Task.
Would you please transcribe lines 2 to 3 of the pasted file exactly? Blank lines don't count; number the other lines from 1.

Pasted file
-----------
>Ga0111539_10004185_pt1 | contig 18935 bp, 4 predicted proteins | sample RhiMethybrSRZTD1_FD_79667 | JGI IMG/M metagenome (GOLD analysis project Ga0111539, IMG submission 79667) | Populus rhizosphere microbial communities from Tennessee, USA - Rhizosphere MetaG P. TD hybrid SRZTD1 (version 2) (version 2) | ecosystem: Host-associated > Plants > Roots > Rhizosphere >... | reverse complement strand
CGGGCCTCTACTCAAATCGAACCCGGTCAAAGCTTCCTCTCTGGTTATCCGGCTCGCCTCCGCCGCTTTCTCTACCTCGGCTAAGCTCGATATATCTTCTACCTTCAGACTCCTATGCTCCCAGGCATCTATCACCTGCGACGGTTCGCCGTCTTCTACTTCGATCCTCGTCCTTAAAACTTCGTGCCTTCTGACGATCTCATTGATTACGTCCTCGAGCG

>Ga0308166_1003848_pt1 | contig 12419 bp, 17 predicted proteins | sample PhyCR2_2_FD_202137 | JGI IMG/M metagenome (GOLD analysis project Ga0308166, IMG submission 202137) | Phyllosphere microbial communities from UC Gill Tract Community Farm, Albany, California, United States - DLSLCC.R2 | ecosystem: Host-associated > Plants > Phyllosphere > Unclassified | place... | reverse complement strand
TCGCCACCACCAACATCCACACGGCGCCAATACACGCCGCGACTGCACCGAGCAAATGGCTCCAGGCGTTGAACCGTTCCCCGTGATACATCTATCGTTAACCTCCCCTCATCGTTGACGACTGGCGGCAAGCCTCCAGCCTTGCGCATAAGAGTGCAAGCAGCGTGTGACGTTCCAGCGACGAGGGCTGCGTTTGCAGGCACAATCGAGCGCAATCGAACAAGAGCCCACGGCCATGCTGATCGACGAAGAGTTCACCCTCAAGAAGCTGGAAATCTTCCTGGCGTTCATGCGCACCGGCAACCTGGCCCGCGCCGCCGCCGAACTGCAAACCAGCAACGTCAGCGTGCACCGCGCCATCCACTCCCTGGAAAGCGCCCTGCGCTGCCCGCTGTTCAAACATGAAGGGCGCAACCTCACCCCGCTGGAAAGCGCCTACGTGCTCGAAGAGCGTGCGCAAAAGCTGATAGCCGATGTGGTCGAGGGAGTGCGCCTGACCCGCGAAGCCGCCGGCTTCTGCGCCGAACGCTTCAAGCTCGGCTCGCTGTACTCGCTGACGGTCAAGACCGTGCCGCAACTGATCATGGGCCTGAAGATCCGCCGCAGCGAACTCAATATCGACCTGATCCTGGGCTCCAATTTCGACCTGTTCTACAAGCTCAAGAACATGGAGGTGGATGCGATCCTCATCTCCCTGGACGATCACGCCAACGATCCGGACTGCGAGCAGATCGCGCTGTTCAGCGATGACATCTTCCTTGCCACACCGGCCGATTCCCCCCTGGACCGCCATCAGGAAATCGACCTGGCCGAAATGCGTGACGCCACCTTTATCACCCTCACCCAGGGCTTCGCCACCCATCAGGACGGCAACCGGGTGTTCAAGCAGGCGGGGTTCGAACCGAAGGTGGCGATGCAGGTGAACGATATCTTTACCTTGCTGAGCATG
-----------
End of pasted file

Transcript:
CGGGCCTCTACTCAAATCGAACCCGGTCAAAGCTTCCTCTCTGGTTATCCGGCTCGCCTCCGCCGCTTTCTCTACCTCGGCTAAGCTCGATATATCTTCTACCTTCAGACTCCTATGCTCCCAGGCATCTATCACCTGCGACGGTTCGCCGTCTTCTACTTCGATCCTCGTCCTTAAAACTTCGTGCCTTCTGACGATCTCATTGATTACGTCCTCGAGCG

>Ga0308166_1003848_pt1 | contig 12419 bp, 17 predicted proteins | sample PhyCR2_2_FD_202137 | JGI IMG/M metagenome (GOLD analysis project Ga0308166, IMG submission 202137) | Phyllosphere microbial communities from UC Gill Tract Community Farm, Albany, California, United States - DLSLCC.R2 | ecosystem: Host-associated > Plants > Phyllosphere > Unclassified | place... | reverse complement strand